The art of coachbuilding is older than the automobile itself. In the early 20th century, many companies who had built horse-drawn carriages transferred their skills to creating custom motor cars. Starting with rolling chassis frames, then dressing them in glamorous, hand-shaped bodies with names like Phaeton, Landau or Imperial Sedan, these coachbuilders became as recognized and revered as the car manufacturers they worked with.
In Italy, home of the carrozzeria, noted practitioners of the art included Frua, Ghia, Pininfarina, Scaglietti, and Vignale. In the U.S., Brewster, LeBaron, and Rollston all became famous names, while the UK had Hooper, Mulliner, Vanden Plas, and many others.
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Coachbuilding went into decline from the 1960s as cars switched to unitary construction, but it has recently seen a renaissance. Witness all the luxury brands now offering in-house personalization services, such as Mulliner at Bentley or MSO at McLaren, along with the return of genuine coachbuilt cars like the Ferrari Icona series, Aston Martin Victor, and Rolls-Royce Boat Tail.
Into this $18.4 billion market—based on vehicles sold worldwide for more than $632,000 in 2022—comes Allesley, a British outfit based in Coventry that aspires to be “the new global leader in automotive coachbuilding.” A lofty goal to be sure. Its first vehicle will be an “ultra-luxury” SUV, teased in the just-released (and extremely generic sketch) seen here. The vehicle is due to be revealed in 2024.
Speaking exclusively to Robb Report, Allesley CEO Paul Abercrombie (seen at left in opening image, along with Allesley chairman Chris Devane) outlined his vision: “Automotive luxury is constantly evolving, but some clients are still struggling to find luxury products that are truly unique to them . . . if you have owned every supercar in the world, what would come next? Creating your own bespoke and unique vehicle is the next logical step—and that’s what Allesley has been created to do, with the rebirth of coachbuilding.”
Like the traditional coachbuilders of the past, Allesley is not aligned with any particular marque. Instead, it plans to take on limited-run projects for automakers (a set of hand-built continuation cars, for example), along with one-off commissions for private customers. For those with the means, Allesley claims it will “translate a dream, which could simply be a sketch on a page, to a fully engineered and manufactured vehicle.”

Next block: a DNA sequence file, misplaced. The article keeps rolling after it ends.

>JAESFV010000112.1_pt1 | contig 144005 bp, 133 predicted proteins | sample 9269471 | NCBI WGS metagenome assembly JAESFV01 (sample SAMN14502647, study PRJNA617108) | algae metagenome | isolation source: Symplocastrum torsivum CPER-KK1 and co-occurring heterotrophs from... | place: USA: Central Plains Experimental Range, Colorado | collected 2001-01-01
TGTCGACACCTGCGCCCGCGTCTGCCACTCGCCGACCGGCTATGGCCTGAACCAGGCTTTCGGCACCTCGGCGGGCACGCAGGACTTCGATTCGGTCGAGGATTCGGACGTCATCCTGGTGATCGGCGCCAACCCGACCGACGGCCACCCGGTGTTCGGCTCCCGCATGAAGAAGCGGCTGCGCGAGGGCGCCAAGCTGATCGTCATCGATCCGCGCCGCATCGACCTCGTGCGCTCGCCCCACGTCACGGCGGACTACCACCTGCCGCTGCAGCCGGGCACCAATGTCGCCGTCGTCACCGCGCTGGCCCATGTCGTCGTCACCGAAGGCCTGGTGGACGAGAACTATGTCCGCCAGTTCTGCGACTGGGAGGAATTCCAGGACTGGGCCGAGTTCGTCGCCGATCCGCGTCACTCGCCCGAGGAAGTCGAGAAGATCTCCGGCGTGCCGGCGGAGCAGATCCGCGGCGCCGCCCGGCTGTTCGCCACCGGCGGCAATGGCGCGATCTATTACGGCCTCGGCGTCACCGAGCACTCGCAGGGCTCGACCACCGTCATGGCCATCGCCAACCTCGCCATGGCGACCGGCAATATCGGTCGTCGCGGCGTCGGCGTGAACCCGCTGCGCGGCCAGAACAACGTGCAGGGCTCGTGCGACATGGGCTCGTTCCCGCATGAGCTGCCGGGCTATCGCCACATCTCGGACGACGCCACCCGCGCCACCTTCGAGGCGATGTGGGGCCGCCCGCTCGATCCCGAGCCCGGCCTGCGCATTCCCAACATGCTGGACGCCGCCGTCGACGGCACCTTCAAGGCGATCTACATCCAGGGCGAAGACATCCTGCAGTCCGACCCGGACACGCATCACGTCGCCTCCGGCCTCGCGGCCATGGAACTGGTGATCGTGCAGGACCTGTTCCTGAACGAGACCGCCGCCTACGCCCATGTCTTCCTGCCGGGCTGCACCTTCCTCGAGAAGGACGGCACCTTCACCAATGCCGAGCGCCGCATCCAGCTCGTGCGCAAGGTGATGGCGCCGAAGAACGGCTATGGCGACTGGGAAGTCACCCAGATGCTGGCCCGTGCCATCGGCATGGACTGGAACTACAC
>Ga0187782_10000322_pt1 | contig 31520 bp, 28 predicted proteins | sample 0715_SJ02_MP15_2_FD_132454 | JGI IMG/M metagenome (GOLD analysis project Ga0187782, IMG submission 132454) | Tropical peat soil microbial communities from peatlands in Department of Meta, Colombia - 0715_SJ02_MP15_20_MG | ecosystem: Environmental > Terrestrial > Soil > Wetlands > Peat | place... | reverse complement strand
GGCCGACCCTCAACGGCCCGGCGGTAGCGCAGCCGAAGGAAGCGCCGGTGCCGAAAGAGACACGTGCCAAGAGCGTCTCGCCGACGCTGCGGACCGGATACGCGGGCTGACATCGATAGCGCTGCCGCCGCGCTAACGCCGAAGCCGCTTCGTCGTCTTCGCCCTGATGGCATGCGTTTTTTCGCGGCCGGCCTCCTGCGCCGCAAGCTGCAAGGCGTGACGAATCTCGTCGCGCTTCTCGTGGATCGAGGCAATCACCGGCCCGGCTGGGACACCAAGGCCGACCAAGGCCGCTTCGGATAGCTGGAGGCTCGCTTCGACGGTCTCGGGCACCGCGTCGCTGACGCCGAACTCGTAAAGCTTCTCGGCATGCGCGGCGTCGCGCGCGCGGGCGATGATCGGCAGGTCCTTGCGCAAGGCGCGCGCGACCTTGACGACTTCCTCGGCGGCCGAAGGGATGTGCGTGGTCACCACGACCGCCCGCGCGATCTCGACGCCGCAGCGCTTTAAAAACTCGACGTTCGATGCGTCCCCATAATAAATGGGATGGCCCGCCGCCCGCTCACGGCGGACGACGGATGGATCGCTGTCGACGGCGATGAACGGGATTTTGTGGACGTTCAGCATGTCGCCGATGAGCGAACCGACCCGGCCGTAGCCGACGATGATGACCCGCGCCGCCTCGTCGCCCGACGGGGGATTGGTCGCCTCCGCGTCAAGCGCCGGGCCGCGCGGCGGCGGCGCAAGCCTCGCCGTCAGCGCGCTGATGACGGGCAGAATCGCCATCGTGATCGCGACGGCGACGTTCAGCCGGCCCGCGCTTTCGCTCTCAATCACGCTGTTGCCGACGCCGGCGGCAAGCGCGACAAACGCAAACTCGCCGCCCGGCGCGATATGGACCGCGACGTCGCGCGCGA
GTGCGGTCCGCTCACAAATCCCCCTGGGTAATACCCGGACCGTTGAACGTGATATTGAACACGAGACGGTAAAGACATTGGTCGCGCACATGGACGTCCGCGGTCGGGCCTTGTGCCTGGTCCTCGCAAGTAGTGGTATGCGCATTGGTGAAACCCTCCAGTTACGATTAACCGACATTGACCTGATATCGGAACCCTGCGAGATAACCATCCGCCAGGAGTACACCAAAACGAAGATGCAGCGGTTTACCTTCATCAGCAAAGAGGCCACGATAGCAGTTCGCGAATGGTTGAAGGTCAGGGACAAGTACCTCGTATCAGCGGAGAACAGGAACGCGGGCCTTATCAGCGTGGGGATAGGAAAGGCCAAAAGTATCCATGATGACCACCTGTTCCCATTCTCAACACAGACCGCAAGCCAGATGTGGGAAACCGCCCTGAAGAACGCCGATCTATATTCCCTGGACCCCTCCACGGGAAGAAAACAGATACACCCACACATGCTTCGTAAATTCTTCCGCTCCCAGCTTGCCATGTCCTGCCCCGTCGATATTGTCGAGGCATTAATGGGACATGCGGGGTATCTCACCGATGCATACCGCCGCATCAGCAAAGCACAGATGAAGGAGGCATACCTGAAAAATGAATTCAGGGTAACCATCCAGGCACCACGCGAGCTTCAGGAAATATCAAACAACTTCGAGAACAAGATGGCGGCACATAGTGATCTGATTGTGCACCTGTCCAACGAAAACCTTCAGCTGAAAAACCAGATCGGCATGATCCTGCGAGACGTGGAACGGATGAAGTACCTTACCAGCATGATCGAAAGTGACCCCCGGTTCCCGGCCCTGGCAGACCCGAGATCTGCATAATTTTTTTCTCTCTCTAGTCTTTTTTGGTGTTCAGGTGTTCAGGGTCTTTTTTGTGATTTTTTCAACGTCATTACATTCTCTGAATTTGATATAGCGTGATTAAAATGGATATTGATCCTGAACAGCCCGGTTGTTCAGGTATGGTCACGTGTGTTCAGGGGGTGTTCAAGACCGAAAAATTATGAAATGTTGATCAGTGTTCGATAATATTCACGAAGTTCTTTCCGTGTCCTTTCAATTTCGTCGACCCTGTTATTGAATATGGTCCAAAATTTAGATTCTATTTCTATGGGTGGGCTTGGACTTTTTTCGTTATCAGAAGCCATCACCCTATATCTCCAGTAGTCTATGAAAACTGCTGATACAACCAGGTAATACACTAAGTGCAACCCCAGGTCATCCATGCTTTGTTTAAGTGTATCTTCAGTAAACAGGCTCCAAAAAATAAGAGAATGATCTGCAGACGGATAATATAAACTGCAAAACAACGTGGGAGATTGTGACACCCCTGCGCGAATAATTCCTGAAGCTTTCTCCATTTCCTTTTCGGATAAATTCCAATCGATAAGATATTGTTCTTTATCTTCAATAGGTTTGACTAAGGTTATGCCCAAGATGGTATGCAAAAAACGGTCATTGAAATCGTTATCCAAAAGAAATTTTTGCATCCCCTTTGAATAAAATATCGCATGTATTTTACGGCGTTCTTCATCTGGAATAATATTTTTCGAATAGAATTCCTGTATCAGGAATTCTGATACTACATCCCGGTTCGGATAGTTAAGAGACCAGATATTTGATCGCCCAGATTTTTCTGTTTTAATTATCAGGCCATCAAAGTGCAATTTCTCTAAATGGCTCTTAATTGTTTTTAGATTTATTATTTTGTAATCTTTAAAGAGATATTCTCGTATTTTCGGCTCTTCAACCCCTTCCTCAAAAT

Although the Allesley brand (named after a picturesque village near Coventry) is new, the business shares its expertise and beautiful 1930s Art Deco factory with HPL Prototypes, a leading builder of concept cars and, you guessed it, prototypes. Most of HPL’s work is confidential, but the Bentley Java, Lotus M250 concepts, and the McLaren F1 design study, were all created within its whitewashed walls. In recent years, clients have also included Aston Martin, Bentley, Jaguar, and Land Rover.
When it comes to the stateside market, Abercrombie told us: “Our ultra-high-net-worth client base is truly international, and of course, includes the U.S. We can cater commissions to any geographical environment accordingly, whether that be based on temperatures, terrains, or how the car will be used.”
And what of that first SUV? Abercrombie remains tight-lipped, but we think the sketch hints at a Bentley Bentayga, perhaps even with the rear side doors removed to create a three-door coupe. Allesley’s official statement mentions the car will “retain the ethos of the original, yet enhanced and reimagined in every conceivable way.”
In order to showcase the company’s abilities, this SUV will likely go above and beyond what Mulliner (or another in-house bespoke division) might ordinarily offer. We will find out next year, but the possibilities with true coachbuilding are almost limitless, as are the opportunities for new players in the revival of this automotive art form.
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